How To Spot if You Are a Victim of Sexual Harassment
According to the Equal Employment Opportunity Commission (EEOC), sexual harassment is defined as unwelcome sexual advances, appeals for sexual favors, as well as other physical or verbal conduct that is sexual in nature and directly or indirectly (1) affects a victim’s employment, (2) unreasonably interferes with performance at work, or (3) creates a work environment that is hostile, offensive or intimidating.
What Sexual Harassment Looks Like
Some of the examples of sexual harassment include, but are not limited to:
- asking sexual questions;
- inappropriate touching, patting, rubbing;
- brushing up against a person or standing too close;
- displaying in the workplace of inappropriate sexual images or posters;
- making sexual gestures;
- sharing sexual anecdotes or lewd jokes;
- sharing inappropriate images or videos that are sexually charged;
- staring at someone in an offensive or sexually suggestive manner, including whistling;
- sending letters, notes or emails that are sexually suggestive; and
- making sexually charged comments about a person’s clothing, appearance, or body parts.
Types of Sexual Harassment
Officially, there are two kinds of sexual harassment: quid pro quo and hostile work environment. Both are common in the workplace and are prohibited by state and federal laws.
- Quid pro quo: Latin for “something for something,” this occurs when a victim’s employment benefits such as getting a raise, promotion, or keeping a job are directly tied to giving in to a supervisor’s unwelcome sexual advances. Quid pro quo exists only when the harasser is a supervisor because a person in this position of power has the authority to grant or withhold a subordinate’s employment benefits. It is important to understand that even if the employee agrees to do what is asked by the supervisor, the request may still constitute sexual harassment as long as the advances are unwelcome.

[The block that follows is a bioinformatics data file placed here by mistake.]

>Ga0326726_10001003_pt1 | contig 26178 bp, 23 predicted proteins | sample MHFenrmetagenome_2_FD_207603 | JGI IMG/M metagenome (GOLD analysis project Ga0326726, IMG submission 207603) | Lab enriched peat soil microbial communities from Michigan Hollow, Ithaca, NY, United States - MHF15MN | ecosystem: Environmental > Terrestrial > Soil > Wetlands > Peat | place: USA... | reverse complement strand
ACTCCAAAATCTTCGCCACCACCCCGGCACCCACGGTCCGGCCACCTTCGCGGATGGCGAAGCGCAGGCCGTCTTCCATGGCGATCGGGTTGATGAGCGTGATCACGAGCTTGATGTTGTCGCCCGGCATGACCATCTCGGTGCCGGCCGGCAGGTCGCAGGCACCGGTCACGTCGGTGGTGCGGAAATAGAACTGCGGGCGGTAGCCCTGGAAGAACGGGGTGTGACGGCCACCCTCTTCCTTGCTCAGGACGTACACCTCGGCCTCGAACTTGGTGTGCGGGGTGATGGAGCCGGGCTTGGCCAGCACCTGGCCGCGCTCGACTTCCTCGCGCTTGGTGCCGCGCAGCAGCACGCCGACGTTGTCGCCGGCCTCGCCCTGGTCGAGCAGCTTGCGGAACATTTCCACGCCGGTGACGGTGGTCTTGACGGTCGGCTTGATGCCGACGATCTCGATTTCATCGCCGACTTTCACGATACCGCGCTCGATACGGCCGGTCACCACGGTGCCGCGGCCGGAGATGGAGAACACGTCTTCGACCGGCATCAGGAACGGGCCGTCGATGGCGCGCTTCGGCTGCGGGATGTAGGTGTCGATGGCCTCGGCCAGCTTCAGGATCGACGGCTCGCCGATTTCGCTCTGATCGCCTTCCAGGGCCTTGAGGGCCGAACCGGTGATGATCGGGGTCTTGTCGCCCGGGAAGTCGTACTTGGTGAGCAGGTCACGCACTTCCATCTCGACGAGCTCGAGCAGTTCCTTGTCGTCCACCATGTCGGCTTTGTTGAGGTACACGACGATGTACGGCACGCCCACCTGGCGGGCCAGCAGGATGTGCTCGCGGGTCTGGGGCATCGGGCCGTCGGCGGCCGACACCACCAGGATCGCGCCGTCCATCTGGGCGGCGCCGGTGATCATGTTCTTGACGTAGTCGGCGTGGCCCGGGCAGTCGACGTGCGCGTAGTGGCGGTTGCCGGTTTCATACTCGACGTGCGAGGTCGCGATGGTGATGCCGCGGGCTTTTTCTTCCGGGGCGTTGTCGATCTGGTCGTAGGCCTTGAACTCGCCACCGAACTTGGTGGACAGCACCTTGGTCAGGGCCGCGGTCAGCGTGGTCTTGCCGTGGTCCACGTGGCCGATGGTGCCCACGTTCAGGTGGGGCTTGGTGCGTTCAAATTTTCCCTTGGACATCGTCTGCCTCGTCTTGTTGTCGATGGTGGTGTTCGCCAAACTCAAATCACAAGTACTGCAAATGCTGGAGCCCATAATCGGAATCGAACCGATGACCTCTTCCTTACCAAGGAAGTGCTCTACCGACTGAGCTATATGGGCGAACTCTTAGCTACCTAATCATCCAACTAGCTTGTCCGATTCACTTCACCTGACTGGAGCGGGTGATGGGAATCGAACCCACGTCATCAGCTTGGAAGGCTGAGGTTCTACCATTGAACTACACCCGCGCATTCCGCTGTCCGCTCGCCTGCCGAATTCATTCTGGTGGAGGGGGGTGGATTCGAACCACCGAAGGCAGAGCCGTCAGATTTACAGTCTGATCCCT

- Hostile work environment: this occurs when an employee encounters unwelcome physical contact or offensive sexual comments or is exposed to offensive sexual materials regularly as a part of his or her work environment. While a single incident will likely not be considered sexual harassment unless the behavior is found to be extremely outrageous, a hostile work environment may be created by supervisors, managers, co-workers or even customers. Moreover, an employer may be held responsible for the inappropriate behavior of any of these individuals if steps are not taken, once the employer is made aware of it, to stop and/or correct the unlawful behavior.
Know Your Rights
If you or someone you know has been the victim of sexual harassment in the workplace, below are a few things you can do before reaching out to a compassionate yet aggressive sexual harassment lawyer in NY.
- Speak up – step up to your harasser and let him or her know that the behavior is unacceptable. Make sure this is done in front of others, and loud enough for them to hear.
- Look for your employee manual – it is important to follow your employer’s procedure when reporting sexual harassment. Make sure to take note of any time limits imposed by the policies
- Document the harassment – unless you are the victim of quid pro quo harassment, a single incident will not be enough to constitute illegal conduct. For this reason, write down the place and time of the incident as well as what was said or done by all parties.
If you are unable to resolve your harassment complaint through your employer, the next step is to file a formal charge with the EEOC. Should the EEOC find reasonable cause that harassment occurred upon its investigation, a civil lawsuit may be filed in federal court to seek damages for any injuries suffered.
Sexual Harassment Lawyer NY
No one should tolerate or be subjected to sexual harassment at the workplace. Do not suffer through this difficult time in silence. If you or someone you know is a victim in the New York area or is dealing with any other employment issue, contact a seasoned sexual harassment lawyer. The legal professionals at Ricotta & Marks, P.C. have years of experience defending victims. Click here or call (347) 464-8694 to schedule your initial, confidential, case evaluation.